Army of Northern Virginia, fabulous army,
Strange army of ragged individualists,
The hunters, the riders, the walkers, the savage pastorals,
The unmachined, the men come out of the ground,
Still for the most part, living close to the ground
As the roots of the cow-pea, the roots of the jessamine,
The lazy scorners, the rebels against the wheels,
The rebels against the steel combustion-chamber
Of the half-born new age of engines and metal hands.
The fighters who fought for themselves in the old clan-fashion.
Army of planters’ sons and rusty poor-whites,
Where one man came to war with a haircloth trunk
Full of fine shirts and a body-servant to mend them,
And another came with a rifle used at King’s Mountain
And nothing else but his pants and his sun-cracked hands,
Aristo-democracy armed with a forlorn hope,
Where a scholar turned the leaves of an Arabic grammar
By the campfire-glow, and a drawling mountaineer
Told dirty stories old as the bawdy world,
Where one of Lee’s sons worked a gun with the Rockbridge Battery
And two were cavalry generals.
Full of revivals, as full of salty jests,
Who debated on God and Darwin and Victor Hugo,
Decided that evolution might do for Yankees
But that Lee never came from anything with a tail,
And called yourselves “Lee’s miserables faintin’”
When the book came out that tickled your sense of romance,
Army of improvisators of peanut-coffee
Who baked your bread on a ramrod stuck through the dough,
Swore and laughed and despaired and sang “Lorena,”
Suffered, died, deserted, fought to the end.
Sentimental army, touched by “Lorena,”
Touched by all lace-paper-valentines of sentiment,
Who wept for the mocking-bird on Hallie’s grave
When you had better cause to weep for more private griefs,
Touched by women and your tradition-idea of them,
The old, book-fed, half-queen, half-servant idea,
False and true and expiring.
Who, after your best was spent and your Spring lay dead,
Yet held the intolerable lines of Petersburg
With deadly courage.
You too are a legend now
And the legend has made your fame and has dimmed that fame,
–The victor strikes and the beaten man goes down
But the years pass and the legend covers them both,
The beaten cause turns into the magic cause,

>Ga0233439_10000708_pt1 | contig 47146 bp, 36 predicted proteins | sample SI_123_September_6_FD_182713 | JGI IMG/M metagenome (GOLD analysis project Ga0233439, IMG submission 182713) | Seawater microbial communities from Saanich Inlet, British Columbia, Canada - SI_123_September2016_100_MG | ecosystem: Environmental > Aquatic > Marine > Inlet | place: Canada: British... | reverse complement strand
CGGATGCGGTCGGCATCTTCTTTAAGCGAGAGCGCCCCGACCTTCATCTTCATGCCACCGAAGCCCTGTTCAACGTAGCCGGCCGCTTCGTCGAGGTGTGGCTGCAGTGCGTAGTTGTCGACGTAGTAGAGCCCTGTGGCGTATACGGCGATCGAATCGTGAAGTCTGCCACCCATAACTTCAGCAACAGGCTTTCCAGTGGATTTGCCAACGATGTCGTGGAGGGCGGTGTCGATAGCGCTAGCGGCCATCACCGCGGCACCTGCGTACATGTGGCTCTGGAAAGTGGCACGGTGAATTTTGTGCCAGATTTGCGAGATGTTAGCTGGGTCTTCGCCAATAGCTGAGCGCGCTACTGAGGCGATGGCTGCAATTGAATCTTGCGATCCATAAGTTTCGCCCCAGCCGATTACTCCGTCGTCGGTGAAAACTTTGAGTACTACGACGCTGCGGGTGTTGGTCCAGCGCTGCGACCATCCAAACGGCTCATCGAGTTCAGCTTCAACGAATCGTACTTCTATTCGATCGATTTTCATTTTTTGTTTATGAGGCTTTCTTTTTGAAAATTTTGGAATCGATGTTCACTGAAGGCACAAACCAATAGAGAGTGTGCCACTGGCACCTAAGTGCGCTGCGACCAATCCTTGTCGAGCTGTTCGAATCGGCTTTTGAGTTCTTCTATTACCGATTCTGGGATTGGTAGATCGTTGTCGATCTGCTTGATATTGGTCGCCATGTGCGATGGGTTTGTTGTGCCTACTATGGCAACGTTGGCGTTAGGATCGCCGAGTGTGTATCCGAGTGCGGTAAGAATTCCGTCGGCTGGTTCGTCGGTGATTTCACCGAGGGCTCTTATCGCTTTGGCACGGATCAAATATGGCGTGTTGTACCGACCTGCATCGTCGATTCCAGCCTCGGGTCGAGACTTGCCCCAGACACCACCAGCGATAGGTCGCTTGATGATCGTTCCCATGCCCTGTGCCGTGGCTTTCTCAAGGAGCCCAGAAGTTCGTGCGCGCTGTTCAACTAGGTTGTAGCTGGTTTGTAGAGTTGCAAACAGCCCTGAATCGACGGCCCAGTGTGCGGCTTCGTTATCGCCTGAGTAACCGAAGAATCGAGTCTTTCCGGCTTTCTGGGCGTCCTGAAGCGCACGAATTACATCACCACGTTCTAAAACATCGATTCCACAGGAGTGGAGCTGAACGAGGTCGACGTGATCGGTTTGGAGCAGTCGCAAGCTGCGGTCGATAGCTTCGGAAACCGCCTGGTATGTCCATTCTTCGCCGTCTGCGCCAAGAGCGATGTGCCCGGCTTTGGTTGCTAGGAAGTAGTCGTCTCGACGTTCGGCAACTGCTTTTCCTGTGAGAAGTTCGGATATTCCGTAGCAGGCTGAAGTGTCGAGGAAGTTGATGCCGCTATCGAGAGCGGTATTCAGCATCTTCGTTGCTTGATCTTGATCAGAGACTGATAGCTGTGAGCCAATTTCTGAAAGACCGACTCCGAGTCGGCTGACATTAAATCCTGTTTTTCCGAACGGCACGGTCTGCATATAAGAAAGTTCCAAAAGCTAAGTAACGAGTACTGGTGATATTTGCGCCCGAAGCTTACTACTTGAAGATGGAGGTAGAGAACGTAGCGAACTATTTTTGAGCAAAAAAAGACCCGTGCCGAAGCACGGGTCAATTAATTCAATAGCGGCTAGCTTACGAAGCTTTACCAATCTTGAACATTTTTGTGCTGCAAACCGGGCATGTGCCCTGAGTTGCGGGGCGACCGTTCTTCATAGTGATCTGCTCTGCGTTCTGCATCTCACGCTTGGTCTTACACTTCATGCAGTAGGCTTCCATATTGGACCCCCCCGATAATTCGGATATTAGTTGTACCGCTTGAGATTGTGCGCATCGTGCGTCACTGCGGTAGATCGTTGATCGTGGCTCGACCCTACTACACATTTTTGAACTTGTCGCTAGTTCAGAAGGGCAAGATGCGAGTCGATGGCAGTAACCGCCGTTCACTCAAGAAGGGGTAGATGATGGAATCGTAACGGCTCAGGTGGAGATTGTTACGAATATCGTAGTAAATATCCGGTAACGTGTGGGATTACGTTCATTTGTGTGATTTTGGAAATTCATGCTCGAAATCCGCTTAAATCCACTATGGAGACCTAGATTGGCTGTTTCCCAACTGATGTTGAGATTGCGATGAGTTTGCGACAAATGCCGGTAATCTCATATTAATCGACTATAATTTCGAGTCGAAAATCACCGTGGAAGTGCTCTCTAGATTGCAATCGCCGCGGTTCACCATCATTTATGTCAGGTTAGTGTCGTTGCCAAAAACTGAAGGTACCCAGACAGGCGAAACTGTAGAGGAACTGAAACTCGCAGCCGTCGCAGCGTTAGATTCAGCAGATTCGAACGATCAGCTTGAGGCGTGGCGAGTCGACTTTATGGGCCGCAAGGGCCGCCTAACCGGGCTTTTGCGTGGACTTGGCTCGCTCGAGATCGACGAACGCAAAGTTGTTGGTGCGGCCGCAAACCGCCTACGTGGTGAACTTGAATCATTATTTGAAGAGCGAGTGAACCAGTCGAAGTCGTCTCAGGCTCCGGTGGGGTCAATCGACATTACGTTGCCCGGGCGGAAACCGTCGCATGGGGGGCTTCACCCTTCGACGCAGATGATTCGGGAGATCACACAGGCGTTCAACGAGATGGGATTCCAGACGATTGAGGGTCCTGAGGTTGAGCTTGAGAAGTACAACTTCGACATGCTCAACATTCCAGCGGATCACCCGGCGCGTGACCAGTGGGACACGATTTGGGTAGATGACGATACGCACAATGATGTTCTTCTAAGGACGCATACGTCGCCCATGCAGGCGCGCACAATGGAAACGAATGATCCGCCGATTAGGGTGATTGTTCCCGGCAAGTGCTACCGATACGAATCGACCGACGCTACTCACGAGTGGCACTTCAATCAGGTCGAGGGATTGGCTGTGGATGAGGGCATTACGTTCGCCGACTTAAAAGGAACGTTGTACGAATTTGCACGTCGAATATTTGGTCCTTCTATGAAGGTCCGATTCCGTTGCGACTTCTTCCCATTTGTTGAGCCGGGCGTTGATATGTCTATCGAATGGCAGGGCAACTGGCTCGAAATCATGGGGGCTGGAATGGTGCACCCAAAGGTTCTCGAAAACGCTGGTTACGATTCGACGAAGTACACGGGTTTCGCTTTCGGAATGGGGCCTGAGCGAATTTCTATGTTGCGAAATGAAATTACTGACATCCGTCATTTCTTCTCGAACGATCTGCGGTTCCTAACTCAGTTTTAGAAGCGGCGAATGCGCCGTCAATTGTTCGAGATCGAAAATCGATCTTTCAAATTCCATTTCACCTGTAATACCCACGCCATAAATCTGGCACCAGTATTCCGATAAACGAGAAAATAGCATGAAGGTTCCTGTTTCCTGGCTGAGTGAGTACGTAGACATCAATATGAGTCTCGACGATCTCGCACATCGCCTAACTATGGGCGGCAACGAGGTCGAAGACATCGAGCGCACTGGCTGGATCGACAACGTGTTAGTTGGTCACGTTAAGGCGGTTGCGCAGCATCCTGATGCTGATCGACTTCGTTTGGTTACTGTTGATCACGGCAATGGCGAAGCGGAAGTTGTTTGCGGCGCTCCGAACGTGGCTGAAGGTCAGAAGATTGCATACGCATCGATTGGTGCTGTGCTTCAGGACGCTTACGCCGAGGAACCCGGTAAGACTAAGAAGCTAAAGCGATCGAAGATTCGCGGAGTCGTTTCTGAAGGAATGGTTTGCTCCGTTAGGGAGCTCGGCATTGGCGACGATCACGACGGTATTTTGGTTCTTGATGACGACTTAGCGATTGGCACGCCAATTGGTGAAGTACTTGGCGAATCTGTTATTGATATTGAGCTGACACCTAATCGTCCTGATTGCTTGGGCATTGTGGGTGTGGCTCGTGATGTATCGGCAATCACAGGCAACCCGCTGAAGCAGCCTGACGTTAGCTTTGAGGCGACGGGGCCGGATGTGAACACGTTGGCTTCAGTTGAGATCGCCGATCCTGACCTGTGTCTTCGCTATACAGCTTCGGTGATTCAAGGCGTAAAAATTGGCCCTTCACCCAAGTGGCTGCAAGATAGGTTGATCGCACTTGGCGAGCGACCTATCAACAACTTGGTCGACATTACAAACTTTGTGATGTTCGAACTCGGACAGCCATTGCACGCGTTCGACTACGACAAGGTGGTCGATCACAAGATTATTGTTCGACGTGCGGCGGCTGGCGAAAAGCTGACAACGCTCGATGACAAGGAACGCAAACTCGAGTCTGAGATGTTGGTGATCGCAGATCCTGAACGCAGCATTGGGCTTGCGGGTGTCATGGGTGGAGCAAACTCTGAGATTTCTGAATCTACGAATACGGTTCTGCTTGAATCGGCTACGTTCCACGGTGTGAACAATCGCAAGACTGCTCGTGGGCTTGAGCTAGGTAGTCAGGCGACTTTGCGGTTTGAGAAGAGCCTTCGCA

The victor has his victory for his pains–
So with you–and the legend has made a stainless host
Out of the dusty columns of footsore men
Who found life sweet and didn’t want to be killed,
Grumbled at officers, grumbled at Governments.
That stainless host you were not. You had your cowards,
Your bullies, your fakers, your sneaks, your savages.
You got tired of marching. You cursed the cold and the rain.
You cursed the war and the food–and went on till the end.
And yet, there was something in you that matched your fable.
What was it? What do your dim, faint voices say?
“Will we ever get home? Will we ever lick them for good?
We’ve got to go on and fight till we lick them for good.
They’ve got the guns and the money and lots more men
But we’ve got to lick them now.
We’re not fighting for slaves.
Most of us never owned slaves and never expect to,
It takes money to buy a slave and we’re most of us poor,
But we won’t lie down and let the North walk over us
About slaves or anything else.
We don’t know how it started
But they’ve invaded us now and we’re bound to fight
Till every last damn Yankee goes home and quits.
We used to think we could lick them in one hand’s turn.
We don’t think that any more.
They keep coming and coming.
We haven’t got guns that shoot as well as their guns,
We can’t get clothes that wear as well as their clothes,
But we’ve got to keep on till they’re licked and we’re independent,
It’s the only thing we can do.
Though some of us wonder–
Some of us try and puzzle the whole thing through,
Some of us hear about Richmond profiteers,
The bombproofs who get exempted and eat good dinners,
And the rest of it, and say, with a bitter tongue,
‘This is the rich man’s war and the poor man’s fight.’
And more of us, maybe, say that, after a while,
But most of us just keep on till we’re plumb worn out,
We just keep on.
We’ve got the right men to lead us,
It doesn’t matter how many the Yankees are,
Marse Robert and Old Jack will take care of that,
We’ll have to march like Moses and fight like hell
But we’re bound to win unless the two of them die
And God wouldn’t be so mean as to take them both,
So we just keep on–and keep on–” To the Wilderness,
To Appomattox, to the end of the dream.
Stephen Vincent Benet, John Brown’s Body